I belong to the generation that grew up listening to Lata Mangeshkar without missing any single day. All India Radio, Vividh Bharti and Radio Ceylon were the main channels beaming Lata’s melodious voice, an inseparable part of daily life. If our radio was off, I could still listen to her songs from the neighbour’s receiver.
She sure dominated music waves of film songs and captured the genre for several decades until she reached her most senior years. I enjoy Hindusthani film songs, and Lata is the main reason for this indulgence.
Lata sang over 25,000 songs composed by talented music directors like Naushad Ali, S.D.Burman, Shanker Jaikishan, O.P. Nayyar, Khayam, C. Ramchandra, Vasant Desai and many more. But it was music director Ghulam Ali Haider who first discovered the unmatched talent of Lata. And he is the one who got credited with initiating her singing career. “Ghulam Haider is truly my godfather. He was the first music director who showed complete faith in my talent”, Lata once remarked about her mentor.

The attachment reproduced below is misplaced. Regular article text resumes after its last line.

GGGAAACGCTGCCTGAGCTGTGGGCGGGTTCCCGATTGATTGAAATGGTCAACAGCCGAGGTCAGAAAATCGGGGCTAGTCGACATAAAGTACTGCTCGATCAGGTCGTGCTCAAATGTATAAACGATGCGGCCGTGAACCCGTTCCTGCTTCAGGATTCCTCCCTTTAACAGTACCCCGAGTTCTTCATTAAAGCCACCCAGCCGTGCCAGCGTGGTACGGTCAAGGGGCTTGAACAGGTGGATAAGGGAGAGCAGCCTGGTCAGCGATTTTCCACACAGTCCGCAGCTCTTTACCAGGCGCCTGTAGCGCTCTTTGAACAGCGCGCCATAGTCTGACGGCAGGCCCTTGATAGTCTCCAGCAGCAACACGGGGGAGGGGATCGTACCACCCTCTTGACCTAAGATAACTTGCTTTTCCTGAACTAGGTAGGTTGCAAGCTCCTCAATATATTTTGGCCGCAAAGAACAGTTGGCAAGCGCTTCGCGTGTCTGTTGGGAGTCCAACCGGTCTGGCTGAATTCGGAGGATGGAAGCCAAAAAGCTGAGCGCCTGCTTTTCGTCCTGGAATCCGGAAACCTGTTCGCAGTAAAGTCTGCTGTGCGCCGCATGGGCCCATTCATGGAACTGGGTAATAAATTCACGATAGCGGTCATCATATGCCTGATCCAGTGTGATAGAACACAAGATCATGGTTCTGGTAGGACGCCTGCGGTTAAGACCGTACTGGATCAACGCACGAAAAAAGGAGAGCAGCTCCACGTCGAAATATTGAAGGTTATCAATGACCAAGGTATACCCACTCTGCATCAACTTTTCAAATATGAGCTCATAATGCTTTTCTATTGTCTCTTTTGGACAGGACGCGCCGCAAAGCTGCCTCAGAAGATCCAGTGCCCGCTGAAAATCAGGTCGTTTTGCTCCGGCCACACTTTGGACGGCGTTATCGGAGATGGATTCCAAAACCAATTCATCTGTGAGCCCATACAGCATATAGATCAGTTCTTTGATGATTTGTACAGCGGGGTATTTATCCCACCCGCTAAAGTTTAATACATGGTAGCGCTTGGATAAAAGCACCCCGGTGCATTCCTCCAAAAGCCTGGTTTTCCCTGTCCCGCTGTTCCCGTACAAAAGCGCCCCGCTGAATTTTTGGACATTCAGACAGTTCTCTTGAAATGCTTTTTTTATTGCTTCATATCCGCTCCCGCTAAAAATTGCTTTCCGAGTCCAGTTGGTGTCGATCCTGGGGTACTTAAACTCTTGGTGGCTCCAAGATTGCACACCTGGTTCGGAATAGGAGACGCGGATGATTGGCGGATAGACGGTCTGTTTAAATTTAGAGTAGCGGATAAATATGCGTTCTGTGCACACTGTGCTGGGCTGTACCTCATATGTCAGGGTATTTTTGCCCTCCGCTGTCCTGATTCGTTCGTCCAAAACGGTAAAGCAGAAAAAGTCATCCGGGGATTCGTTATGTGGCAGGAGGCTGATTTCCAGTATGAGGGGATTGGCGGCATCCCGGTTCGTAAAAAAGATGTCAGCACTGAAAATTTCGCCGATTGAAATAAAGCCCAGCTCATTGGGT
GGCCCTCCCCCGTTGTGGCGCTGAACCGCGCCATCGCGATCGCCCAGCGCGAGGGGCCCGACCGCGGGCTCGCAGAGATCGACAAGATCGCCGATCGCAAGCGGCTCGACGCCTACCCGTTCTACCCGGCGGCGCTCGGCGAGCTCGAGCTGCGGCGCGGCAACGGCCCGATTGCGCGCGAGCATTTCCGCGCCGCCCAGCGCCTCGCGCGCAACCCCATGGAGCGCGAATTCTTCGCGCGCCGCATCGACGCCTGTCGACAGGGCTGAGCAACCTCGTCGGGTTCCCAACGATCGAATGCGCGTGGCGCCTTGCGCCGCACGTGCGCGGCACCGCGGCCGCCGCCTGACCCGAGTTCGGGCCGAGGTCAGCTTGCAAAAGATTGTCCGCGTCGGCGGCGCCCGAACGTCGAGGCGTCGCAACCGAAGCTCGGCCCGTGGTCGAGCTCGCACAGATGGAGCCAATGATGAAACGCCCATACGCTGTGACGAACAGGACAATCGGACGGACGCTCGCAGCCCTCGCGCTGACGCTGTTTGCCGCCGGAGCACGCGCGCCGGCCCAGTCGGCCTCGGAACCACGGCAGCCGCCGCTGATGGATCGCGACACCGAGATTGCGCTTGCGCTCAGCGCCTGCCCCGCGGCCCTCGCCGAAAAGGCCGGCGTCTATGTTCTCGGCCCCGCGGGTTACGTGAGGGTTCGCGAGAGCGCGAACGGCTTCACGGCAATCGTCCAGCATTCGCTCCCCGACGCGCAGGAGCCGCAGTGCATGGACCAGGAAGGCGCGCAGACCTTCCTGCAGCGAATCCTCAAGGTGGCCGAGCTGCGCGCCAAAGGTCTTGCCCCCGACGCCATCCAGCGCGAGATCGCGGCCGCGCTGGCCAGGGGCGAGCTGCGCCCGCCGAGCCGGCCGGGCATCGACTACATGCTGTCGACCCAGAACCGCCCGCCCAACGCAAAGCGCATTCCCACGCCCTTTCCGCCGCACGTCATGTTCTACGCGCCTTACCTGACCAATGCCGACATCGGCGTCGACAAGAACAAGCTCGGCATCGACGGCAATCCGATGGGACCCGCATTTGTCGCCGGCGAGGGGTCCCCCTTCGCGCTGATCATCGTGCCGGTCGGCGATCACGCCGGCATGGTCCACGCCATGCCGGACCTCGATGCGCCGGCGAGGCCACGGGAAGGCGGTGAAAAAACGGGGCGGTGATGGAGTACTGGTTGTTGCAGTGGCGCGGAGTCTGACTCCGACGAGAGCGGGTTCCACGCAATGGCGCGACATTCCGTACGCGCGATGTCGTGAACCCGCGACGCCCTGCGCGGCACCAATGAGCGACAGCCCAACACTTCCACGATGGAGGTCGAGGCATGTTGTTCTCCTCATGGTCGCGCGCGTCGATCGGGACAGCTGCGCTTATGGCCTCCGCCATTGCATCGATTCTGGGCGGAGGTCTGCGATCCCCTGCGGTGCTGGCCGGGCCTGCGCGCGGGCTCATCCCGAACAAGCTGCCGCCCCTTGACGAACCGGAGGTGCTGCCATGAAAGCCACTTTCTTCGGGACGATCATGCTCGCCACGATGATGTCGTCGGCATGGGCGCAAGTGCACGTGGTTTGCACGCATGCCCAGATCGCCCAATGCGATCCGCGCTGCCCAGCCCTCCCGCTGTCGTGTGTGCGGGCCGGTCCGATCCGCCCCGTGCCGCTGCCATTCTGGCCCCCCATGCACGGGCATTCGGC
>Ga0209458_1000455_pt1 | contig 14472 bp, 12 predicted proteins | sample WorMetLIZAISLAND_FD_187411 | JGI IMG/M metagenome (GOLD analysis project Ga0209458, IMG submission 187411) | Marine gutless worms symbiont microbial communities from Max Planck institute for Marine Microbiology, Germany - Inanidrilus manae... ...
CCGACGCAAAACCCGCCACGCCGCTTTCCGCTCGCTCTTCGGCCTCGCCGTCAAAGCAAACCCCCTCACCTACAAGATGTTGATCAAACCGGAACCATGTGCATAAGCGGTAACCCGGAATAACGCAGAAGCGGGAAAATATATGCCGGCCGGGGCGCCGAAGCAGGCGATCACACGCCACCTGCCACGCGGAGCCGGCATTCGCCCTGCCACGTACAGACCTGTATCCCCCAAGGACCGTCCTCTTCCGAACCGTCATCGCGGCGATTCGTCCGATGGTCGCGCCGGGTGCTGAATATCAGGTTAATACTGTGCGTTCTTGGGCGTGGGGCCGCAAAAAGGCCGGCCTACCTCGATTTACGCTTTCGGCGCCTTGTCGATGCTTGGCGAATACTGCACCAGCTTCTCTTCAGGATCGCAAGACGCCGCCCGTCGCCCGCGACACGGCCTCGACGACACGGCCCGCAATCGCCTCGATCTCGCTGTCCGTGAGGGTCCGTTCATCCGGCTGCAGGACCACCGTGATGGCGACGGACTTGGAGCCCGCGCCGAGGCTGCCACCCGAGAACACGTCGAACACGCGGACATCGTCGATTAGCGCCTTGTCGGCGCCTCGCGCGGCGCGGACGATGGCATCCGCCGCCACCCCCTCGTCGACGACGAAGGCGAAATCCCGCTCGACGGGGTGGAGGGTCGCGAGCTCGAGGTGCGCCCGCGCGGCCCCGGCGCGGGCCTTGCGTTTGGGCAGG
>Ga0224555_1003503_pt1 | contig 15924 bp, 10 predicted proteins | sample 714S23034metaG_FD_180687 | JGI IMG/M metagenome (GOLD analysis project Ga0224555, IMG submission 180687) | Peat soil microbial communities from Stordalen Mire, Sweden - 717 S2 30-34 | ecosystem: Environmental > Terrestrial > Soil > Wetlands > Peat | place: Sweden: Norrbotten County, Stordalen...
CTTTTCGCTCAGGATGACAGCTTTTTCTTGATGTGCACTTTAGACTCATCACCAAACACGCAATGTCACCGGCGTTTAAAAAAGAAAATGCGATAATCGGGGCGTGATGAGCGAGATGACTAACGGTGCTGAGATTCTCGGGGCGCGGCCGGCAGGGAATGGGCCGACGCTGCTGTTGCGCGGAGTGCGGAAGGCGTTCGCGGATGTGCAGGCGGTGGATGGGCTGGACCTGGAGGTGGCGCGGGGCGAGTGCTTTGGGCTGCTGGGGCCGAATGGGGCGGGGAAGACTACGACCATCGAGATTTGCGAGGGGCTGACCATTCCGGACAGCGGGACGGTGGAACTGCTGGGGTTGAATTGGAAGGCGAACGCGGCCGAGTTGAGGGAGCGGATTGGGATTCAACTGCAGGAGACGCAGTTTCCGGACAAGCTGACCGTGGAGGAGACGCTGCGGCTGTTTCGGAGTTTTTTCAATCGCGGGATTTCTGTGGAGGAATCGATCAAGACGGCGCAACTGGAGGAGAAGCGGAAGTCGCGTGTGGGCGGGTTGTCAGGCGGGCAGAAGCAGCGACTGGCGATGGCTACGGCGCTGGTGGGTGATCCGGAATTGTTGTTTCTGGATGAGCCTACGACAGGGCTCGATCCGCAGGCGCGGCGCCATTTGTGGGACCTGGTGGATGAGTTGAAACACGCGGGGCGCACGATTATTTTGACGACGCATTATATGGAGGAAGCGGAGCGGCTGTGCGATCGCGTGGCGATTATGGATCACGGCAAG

In her death, my memories go back to her ever luminous gems. The list is endless, but several songs have itched permanent residency in the musical sockets of my flashback mind. My favourite list of Lata’s classics is quite long, but here are some of them: Aye ga aane wala, yeh zindagi usi ki hai, tum na zane iss Jahan mein kho gaye, Rasik balma, Hothon Main Aisi Baat, Aaj Phir Jeene Ki Tamanna, Chup gaya koi re, dekho who chand chupke karta hai kaya ishare, Kahan le chale ho bata do mussafir. Besides Hindi-Urdu songs, Lata sang in all the languages of India.
Lata has gone into eternal sleep, but the song she left behind, which is another of my fav, is a lullaby in the Dogri/Pahari language:tu malla tu,lok panan thikrian, badam panne tu.